In a currency swap, the parties to the contract exchange the principal of two different currencies immediately, so that each party has the use of the different currency. They also make interest payments to each other on the principal during the contract term.
In many cases, one of the parties pays a fixed interest rate and the other pays a floating interest rate, but both could pay fixed or floating rates. When the contract ends, the parties re-exchange the principal amount of the swap.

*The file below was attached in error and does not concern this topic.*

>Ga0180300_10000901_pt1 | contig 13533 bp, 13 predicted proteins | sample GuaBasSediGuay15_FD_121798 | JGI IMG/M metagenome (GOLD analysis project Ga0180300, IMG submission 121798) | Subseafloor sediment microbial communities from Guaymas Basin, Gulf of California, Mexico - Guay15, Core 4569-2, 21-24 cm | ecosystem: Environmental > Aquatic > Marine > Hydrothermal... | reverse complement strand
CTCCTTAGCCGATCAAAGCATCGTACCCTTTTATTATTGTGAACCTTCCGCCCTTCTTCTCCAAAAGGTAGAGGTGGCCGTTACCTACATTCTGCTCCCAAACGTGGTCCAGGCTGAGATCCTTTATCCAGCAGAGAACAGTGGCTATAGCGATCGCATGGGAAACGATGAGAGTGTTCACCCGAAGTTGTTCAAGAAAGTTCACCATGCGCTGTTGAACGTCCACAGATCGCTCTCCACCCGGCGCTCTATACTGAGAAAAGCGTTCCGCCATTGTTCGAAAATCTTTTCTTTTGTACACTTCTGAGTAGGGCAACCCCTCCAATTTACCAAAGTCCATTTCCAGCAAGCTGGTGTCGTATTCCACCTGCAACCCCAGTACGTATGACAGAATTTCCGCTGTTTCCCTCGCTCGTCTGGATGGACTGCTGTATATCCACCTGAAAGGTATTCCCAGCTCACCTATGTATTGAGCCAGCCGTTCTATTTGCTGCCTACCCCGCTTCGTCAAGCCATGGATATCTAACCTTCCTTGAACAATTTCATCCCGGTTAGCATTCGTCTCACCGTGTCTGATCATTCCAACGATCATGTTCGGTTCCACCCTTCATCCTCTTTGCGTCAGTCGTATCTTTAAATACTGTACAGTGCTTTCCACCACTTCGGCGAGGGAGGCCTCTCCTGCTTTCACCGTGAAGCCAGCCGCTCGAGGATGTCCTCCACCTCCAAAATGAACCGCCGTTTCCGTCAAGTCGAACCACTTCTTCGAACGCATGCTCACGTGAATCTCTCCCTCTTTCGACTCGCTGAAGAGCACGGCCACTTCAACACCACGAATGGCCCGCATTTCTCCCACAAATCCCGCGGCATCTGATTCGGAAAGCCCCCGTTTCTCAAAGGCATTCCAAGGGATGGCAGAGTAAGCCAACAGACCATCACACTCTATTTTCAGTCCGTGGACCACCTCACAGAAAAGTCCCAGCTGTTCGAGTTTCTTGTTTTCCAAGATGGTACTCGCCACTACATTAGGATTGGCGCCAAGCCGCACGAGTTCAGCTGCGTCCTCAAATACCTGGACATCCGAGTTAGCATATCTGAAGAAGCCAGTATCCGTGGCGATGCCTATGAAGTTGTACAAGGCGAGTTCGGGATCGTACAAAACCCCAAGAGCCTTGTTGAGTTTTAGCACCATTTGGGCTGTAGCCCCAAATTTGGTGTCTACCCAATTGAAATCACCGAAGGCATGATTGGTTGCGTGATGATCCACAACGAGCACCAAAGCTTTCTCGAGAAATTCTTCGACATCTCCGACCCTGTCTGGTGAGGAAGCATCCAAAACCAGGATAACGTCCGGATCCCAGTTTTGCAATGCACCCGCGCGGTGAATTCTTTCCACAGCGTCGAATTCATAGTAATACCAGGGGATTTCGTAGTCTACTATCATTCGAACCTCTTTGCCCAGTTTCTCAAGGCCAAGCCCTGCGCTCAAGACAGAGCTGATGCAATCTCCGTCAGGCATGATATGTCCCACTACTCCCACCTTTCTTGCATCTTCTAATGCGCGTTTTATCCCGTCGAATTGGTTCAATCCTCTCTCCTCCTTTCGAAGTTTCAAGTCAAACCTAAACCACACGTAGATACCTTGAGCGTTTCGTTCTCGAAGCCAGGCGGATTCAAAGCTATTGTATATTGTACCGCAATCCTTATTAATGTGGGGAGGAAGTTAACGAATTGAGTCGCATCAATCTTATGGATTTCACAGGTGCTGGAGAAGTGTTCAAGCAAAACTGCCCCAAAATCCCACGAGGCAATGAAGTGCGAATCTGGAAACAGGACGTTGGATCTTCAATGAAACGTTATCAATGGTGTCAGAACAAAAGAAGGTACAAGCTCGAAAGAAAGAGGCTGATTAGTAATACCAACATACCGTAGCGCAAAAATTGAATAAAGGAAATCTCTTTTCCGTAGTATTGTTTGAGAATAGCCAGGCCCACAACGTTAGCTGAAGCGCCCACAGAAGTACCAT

Originally, currency swaps were used to give each party access to enough foreign currency to make purchases in foreign markets. Increasingly, parties arrange currency swaps as a way to enter new capital markets or to provide predictable revenue streams in another currency.
- Browse Related Terms: bear market, Buyback, Currency swap, Discount, Disinflation, Interest Rate Risk, Matrix trading, Swap